05 September 2013 | News | By Bureau Report
A study published in the Journal of the Academy of Nutrition and Dietetics shows that older women who consume more dairy may maintain muscle mass that often diminishes with old age.
A total of 1,456 women, ages 70–85, reported how much dairy (milk, yogurt, and cheese) they consumed in the past 12 months, as well as the portion sizes through a food frequency survey. Based on the amount of dairy consumed, participants were split into three categories: less than 1.5 servings/day, 1.5–2.2 servings/day, and more than 2.2 servings per day.
Body weight, height, BMI (body mass index), and body composition (lean mass and fat mass) measurements were taken for each of the participants. Physical performance was determined by measuring hand grip strength and mobility. Participants were also asked to report the number of falls they had had within the past three months. The researchers took into account physical activity and smoking status when analyzing their findings.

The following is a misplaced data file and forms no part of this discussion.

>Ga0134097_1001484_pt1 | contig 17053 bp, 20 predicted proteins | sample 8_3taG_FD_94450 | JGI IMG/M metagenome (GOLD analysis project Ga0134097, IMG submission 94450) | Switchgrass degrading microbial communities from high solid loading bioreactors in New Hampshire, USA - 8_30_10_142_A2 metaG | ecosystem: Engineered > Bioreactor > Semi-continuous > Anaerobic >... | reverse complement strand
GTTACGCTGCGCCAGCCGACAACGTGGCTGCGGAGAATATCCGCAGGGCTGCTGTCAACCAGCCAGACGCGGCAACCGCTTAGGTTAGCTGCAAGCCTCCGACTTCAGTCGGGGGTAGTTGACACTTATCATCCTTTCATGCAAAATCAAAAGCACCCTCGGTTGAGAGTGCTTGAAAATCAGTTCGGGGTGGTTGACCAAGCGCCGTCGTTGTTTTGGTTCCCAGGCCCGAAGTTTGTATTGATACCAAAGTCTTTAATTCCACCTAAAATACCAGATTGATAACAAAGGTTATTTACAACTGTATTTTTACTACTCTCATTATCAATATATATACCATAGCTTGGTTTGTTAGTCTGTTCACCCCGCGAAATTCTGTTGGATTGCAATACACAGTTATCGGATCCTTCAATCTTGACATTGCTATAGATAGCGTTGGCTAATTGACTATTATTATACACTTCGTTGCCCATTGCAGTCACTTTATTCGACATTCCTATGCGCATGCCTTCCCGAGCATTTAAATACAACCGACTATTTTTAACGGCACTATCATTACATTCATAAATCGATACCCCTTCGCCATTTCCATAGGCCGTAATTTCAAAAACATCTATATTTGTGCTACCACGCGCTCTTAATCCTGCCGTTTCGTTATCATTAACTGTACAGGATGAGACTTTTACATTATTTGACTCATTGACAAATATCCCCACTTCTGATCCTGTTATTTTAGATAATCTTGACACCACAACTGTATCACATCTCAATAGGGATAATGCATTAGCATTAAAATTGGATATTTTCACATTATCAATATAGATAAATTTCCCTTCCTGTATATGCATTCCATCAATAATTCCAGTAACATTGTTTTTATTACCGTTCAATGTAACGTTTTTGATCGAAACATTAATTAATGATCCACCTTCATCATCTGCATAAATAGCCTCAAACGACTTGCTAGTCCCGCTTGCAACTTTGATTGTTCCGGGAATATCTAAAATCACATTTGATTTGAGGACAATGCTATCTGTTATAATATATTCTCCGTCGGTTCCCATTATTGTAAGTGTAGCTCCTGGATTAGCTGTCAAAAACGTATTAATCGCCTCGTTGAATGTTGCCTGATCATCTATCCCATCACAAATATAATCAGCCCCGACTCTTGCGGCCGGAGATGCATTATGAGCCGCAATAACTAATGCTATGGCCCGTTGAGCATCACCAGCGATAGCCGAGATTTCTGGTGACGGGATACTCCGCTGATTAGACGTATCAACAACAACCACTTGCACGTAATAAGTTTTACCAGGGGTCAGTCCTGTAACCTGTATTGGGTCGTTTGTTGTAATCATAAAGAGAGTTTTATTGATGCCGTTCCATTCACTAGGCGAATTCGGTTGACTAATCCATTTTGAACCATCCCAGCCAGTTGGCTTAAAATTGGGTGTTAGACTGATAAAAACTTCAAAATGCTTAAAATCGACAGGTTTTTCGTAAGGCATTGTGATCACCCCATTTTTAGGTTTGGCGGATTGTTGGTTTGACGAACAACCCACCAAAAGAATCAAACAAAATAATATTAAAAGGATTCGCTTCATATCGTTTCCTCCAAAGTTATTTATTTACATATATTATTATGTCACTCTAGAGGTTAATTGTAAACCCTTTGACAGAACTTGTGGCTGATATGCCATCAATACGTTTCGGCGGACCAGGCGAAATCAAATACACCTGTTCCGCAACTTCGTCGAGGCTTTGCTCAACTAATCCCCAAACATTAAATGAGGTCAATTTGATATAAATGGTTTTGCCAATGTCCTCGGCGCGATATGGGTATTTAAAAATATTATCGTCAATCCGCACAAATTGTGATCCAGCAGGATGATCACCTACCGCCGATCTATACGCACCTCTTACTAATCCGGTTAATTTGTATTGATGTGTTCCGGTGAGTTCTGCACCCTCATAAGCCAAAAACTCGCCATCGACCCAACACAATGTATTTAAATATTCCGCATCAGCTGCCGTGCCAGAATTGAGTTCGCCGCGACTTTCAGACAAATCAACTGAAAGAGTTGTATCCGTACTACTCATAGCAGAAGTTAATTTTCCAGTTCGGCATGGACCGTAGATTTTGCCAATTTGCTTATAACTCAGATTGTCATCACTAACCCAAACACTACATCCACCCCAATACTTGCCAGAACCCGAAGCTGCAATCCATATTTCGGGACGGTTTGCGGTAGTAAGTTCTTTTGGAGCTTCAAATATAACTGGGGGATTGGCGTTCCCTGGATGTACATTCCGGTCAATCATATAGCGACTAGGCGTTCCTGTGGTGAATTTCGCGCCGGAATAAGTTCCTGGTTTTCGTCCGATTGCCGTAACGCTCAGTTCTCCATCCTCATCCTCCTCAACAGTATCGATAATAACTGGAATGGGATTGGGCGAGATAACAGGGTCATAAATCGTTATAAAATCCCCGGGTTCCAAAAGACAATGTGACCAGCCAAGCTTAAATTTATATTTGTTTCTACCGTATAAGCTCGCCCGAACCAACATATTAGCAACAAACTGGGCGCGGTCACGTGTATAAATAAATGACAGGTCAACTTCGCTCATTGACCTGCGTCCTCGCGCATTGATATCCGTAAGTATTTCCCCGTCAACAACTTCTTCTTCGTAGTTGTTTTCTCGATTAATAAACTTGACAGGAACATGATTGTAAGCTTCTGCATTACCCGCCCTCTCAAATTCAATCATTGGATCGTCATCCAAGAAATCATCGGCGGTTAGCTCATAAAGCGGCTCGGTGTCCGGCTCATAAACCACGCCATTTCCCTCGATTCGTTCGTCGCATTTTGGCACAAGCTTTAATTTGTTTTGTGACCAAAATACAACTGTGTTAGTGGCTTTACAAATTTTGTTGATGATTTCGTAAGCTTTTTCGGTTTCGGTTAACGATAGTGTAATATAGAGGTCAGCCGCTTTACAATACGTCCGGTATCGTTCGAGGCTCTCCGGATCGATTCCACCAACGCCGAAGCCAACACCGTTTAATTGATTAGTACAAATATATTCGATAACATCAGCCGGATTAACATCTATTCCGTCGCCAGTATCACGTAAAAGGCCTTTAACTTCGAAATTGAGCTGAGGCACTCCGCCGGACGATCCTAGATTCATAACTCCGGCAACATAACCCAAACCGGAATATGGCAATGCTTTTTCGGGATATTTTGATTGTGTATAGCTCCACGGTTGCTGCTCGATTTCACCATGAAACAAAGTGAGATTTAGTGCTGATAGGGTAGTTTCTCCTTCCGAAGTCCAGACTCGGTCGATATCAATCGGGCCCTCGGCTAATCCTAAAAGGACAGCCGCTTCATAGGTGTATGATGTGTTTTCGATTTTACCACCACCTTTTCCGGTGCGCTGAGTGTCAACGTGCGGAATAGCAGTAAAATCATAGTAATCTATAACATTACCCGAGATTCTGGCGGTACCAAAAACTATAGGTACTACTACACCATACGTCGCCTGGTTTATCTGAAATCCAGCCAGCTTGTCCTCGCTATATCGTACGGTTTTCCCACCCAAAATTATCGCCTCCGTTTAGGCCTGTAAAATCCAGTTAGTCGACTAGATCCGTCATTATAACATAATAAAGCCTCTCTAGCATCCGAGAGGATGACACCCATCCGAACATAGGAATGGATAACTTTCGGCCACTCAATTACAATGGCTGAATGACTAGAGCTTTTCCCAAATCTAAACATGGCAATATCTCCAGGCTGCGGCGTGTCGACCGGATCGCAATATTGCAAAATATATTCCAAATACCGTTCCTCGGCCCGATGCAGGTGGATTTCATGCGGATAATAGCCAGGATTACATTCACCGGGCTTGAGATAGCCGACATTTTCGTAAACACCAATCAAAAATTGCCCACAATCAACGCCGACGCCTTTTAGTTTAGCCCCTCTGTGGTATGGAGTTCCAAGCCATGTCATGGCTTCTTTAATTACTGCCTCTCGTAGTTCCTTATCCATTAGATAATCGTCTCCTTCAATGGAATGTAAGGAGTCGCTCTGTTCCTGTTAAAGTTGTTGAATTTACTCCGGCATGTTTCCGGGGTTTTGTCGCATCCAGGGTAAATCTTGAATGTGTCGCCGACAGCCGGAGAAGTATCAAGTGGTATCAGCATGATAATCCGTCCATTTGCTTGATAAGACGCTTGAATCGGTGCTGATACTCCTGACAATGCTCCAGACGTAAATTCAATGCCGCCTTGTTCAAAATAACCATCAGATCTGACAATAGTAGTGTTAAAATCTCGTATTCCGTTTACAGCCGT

The researchers found that women who consumed 1.5 or more servings of dairy/day had greater whole body lean mass and skeletal muscle mass than women who had less than 1.5 servings/day. They also found that hand grip strength was greater in women who had 2.2 servings/day of dairy compared to women who had less than this amount.
The researchers concluded that the results “suggest an association of higher dairy intake with greater whole body lean mass and better physical performance in older women.”